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Earlier in April, Boeing shared its first quarter commercial aircraft and defense deliveries. Given the importance of deliveries and in particular commercial deliveries to Boeing’s business, this report will deal with the deliveries in Q1, the value of those deliveries and how that changed versus the first quarter deliveries in previous years.

Commercial Aircraft: Drives revenues now and in the future

Figure 1: Infograph Boeing current market outlook (Source: Boeing)

Figure 1: Infograph Boeing current market outlook (Source: Boeing)

First of all, let’s zoom out a bit to show why commercial aircraft deliveries are so interesting to track. Boeing’s infographic basically tells it all. The coming 20 years, 41,030 aircraft will be delivered to airlines around the world but primarily in the Asia Pacific region though there is no region from which deliveries could be eliminated without this significantly altering the demand profile. Doing some simple math, the market is worth around $75B per year for Boeing. Given that Boeing currently gets $56.7B in revenues from its Commercial Aircraft business, the growth opportunity is huge especially if we consider that the simple calculation only gives an indication of the average value per year.

What can be seen is that Boeing’s Commercial aircraft revenues peaked in 2015 after which revenues were impacted by lower production rates on Boeing’s wide body programs. Nonetheless, the share of BCA revenues is significant being between 60 and 70 percent, but trending downward slightly. The image is somewhat skewed by Boeing’s Commercial Aircraft figures as Boeing has separated Commercial Aircraft Services last year, which are reflected in the years 2016 and 2017 but not for the years prior. Taking this into account by adding the commercial services back into the figures, AeroAnalysis observed that around two thirds of Boeing’s revenue is being generated by the Boeing Commercial Aircraft segment and with a 4.7% annual growth rate for revenues it easily outpaces the 1.9% growth rate observed company wide.

Somewhat unsurprising, though with steeper annual growth rates, the same can be observed in the first quarter results in the past 5 years.

Changes to delivery profile

Figure 2: Boeing Commercial Aircraft deliveries Q1 2017 and Q1 2018

Overall, what can be seen is that deliveries on Boeing’s highly profitable single aisle program increased while deliveries decreased on its most profitable wide body program which is also visualized in the figure below.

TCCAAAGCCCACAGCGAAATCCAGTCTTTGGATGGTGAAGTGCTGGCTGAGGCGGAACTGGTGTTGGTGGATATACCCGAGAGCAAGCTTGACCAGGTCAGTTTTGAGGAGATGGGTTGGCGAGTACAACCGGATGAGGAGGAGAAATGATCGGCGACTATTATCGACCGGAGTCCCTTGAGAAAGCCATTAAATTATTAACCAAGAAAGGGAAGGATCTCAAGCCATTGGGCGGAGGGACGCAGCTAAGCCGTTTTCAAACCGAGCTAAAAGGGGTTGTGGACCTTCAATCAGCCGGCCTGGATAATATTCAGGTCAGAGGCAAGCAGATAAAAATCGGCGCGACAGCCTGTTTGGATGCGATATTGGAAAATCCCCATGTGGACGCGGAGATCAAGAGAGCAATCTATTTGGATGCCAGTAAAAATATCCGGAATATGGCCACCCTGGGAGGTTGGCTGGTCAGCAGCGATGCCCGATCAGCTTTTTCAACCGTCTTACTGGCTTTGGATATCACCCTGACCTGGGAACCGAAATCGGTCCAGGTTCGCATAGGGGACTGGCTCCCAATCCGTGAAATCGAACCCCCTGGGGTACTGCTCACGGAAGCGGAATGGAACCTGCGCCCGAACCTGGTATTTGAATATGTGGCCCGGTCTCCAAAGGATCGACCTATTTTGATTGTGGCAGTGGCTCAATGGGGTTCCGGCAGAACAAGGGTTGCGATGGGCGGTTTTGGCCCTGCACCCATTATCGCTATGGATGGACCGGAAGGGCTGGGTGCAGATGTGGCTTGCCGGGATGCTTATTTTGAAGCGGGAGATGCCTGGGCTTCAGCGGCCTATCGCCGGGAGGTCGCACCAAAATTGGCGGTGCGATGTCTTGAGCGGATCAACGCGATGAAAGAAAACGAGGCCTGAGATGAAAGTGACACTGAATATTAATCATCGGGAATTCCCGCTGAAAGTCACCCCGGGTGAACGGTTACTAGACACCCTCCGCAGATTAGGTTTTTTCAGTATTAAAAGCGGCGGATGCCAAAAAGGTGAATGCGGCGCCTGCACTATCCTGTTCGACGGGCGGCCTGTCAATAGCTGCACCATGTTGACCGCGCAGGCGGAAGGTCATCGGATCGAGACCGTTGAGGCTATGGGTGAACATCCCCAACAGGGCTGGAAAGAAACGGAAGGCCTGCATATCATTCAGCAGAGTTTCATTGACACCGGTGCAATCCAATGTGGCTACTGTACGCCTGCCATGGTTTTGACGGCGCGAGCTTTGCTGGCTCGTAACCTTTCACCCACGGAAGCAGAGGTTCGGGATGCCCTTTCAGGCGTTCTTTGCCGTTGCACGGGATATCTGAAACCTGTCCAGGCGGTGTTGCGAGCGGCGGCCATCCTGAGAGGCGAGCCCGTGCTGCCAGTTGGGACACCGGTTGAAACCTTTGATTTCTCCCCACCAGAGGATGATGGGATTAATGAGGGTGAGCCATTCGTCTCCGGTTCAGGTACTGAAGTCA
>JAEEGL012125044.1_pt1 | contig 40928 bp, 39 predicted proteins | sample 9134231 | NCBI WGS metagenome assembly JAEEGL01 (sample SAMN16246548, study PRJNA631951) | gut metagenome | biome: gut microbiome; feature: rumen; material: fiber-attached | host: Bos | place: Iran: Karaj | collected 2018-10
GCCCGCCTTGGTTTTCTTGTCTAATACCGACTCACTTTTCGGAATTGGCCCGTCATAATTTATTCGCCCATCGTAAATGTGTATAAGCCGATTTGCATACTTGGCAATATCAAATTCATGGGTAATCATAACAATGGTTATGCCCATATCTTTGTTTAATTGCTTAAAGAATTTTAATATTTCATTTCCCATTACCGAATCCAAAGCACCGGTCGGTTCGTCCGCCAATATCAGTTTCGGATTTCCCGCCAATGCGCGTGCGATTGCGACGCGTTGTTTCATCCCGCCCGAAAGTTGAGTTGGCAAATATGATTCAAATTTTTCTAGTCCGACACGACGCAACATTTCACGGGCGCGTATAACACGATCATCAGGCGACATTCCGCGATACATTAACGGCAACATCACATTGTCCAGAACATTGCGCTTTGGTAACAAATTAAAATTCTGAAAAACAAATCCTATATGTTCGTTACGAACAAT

Figure 3: Increase/decrease Boeing Commercial Aircraft deliveries Q1 2018 versus Q1 2017

Due to the increase in single aisle deliveries coupled with lower wide body deliveries, the share of wide body deliveries decreased from 34% to 30% percent. Given that a single aisle aircraft costs a half or a third of a wide body aircraft, the higher single aisle delivery volume does not fully offset lower deliveries on the Boeing 777 program.

Using our internal pricing data, our revenue model has forecast Boeing’s commercial aircraft revenue in the first quarter of 2017 quite accurately. The model estimated revenues around $12.5B in revenues for Boeing’s commercial aircraft business, while the actual reported figure for Q1 2017 was $12.464B, which is less than 0.5% lower than the internal model would suggest.

Applying the same pricing principles to the Q1 2018 deliveries, revenues of $13B are expected or a 4.3% increase in revenues for the commercial aircraft segment. Interesting to note is that much of the increase in single aisle deliveries is in place to offset lower Boeing 777 deliveries, which is something we pointed out in 2016 already. In fact, the higher Boeing 737 deliveries and higher freighter deliveries are there to offset the lower 777 deliveries and it are the Boeing 787 deliveries that make the difference really.

Data as shared to our premium subscribers and trial members show that higher Boeing 737 value is driven by a higher delivery volume on the program and the Boeing 737 MAX being added to the delivery mix increasing the value. The higher freighter value is driven by higher deliveries while lower Boeing 777 value is driven by lower delivery volume, which has a negligibly small offset due to the delivery mix. The big driver to higher revenues would be the Boeing 787, which benefits from slightly higher deliveries and a strong improvement in delivery mix.


Earlier this month, we pointed out that Boeing’s first quarter earnings might disappoint as delivery volumes were weak in the first 2 months of the year. If no uptick in deliveries would take place in March, the jet maker would most certainly fail to meet expectations. Boeing eliminated this downside risk as it showed strong delivery figures in March, which should pave the way towards good first quarter earnings. Boeing’s commercial aircraft deliveries remain a key focus point due to the existing importance of the business to Boeing’s overall business as well as the growth in the coming years. While the commercial aircraft market is growing, there sometimes are program specific challenges which make it harder for Boeing to increase revenues. The Boeing 777 program is a clear example of that and we believe it takes 3 aircraft programs to offset the loss in revenues from the Boeing 777 program. This shows 4 important things to us. The first thing being the scalability of Boeing’s single aisle business though this is not infinitely scalable. The second thing is the health of the freighter product line up and market with the 3rd and 4thelement being the importance of the Boeing 777 program in the past and the current and future importance of the Boeing 787. Simultaneously, the pressure on the Boeing 787 is increasing as it one of Boeing’s main cash and revenue drivers and we are currently seeing some pressure on deliveries.